The Federal Inland Revenue Service (FIRS) says it has recovered about N12.7billion tax revenues from billionaire tax evaders since it launched its accounts substations policy over a month ago. Earlier on, the FIRS chairman Mr Fowler stated: what we have done is what we call substation, which also is in our Laws, and which empowers us to appoint the banks as collection agencies for taxes.
The FIRS wrote to all commercial banks in May 2018, requesting for a list of Companies, Partnerships, and Enterprises with a banking turnover of N1 billion and above. This activity is aimed at ascertaining those companies that are compliant with the Tax Laws and those that are not compliant.
“The FIRS will continue to implement initiatives that will drive compliance and generate revenue by continuous taxpayer enlightenment, implementation of the Auto VAT Collect in other sectors of the economy, simplification of the tax processes especially for small taxpayers, strengthening collaborations with other agencies such as CAC, States Boards of Internal Revenue, Ministry of Trade and Investment, Nigeria Customs Service”, Fowler said.
The FIRS Chairman said that the Service realised the sum of N2.983 billion from payment on demand notices on property owners who are being assessed based on their turnover and that 653 of 2, 672 of such non-filers have starting filing now. From enforcement, Fowler said the FIRS has collected a total of N47.5 billion from 2016 till date and $32.8 million dollars, £5.9 pounds, netted N225 billion from audit and has collected more than N1 trillion above its January to August collection last year (2017).
He said that FIRS’ collection of N4.03 trillion in 2017 has 62.25 percent as non-oil while oil is just 37.75 percent. It was 64.99 in favour of non-oil in 2016 and 35.01 for oil. In 2018, the FIRS has done 54.56 percent for non-oil and 45.44 percent for oil receipts.
He explained that Value Added Tax (VAT) receipt is on a steady increase. “So far in 2018, the FIRS has collected 773.49bn in eight months. The above collected this year has already surpassed that of 2015 (767.33bn) and is set to surpass 2016 (828.19bn), and 2017 (972.30bn) with four more collection months left in the year.
“E-stamp duties collection is on a steady increase. So far in 2018, the FIRS has collected 10.10bn in eight months. The above collected this year has already surpassed that of 2017 (10.9bn), 2016 (5.6bn), and 2015 (7.1bn)”, Fowler said.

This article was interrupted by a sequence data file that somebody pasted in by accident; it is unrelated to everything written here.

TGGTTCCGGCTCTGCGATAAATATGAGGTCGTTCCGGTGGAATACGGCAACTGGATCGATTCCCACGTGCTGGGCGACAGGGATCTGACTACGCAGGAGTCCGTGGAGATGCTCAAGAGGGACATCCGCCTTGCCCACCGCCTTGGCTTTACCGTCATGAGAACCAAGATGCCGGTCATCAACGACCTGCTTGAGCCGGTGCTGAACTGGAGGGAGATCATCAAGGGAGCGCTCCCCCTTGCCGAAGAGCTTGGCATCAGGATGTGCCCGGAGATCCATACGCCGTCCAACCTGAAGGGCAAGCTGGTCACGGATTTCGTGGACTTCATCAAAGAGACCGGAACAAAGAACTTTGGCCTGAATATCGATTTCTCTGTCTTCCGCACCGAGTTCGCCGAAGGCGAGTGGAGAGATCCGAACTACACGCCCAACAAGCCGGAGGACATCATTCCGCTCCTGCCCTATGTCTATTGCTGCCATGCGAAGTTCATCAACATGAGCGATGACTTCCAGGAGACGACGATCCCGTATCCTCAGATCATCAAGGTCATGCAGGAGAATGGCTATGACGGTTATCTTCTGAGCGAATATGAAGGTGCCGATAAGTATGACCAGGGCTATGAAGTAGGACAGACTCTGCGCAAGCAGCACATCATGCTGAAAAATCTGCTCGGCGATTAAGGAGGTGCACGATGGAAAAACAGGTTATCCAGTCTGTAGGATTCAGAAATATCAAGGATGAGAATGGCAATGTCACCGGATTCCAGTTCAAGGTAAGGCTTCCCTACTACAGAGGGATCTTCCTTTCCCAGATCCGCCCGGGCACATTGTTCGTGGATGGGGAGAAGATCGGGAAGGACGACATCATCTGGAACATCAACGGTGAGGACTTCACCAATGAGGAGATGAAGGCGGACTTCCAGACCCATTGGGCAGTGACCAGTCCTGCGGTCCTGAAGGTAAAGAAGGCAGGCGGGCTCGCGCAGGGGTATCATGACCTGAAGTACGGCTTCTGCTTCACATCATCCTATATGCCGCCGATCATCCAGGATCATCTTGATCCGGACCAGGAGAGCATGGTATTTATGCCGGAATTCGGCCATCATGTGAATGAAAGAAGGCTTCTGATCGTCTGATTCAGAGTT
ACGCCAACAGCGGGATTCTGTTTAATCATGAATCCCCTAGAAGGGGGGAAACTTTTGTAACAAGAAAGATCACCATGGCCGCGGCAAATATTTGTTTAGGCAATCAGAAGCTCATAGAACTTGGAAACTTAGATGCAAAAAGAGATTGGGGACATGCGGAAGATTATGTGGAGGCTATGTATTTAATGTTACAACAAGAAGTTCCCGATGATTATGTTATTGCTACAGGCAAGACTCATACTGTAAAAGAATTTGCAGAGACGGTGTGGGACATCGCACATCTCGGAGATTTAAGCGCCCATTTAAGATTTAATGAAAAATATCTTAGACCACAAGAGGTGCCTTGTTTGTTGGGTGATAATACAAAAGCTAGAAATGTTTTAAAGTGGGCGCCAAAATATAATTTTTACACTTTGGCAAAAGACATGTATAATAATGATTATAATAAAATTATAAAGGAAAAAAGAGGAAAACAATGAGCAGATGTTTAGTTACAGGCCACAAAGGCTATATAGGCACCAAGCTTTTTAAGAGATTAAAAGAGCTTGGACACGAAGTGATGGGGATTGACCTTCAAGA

Three weeks ago, the FIRS Chairman told stakeholders event in Lagos that substitution is allowed in the nation’s laws and empowers FIRS to appoint banks as collection agents for tax. “So, all these ones of TIN and no pay and no TIN and no pay, to the total of 6772 will have their accounts frozen or put under substitution pending when they come forward. First, “they refused to come forward in 2016, they refused to come forward under VAT and are still operating here. So, we are putting them under notice that it is their civic responsibility to pay tax and to file returns on these accounts.
“We looked at all businesses, partnerships, corporate accounts that have a minimum turnover of N1 billion per annum for the past three years. First of all, the law states clearly that before you open a corporate account, part of the opening documentation is the tax I.D. From the 23 banks, we have analysed so far, we have 31,395 records, out of which effectively minus duplications we had 18,602.
“We broke those into three categories: Those that have TIN tax I.D, those that don’t have no TIN and of course no TIN no pay and those that have TIN and have not even paid anything. So, on a minimum, every company or business included here over the last three years have had a banking turnover of N3 billion and above. Some of them have had banking turnover of over N5 billion and have not paid one kobo in taxes. Now the total number of TIN and no pay is 6772. “So, if someone is good in mathematics and you take the minimum level of N3 billion multiply by 409 and they are operating within our society and economy and do not remit or make any tax payment”, he further stated.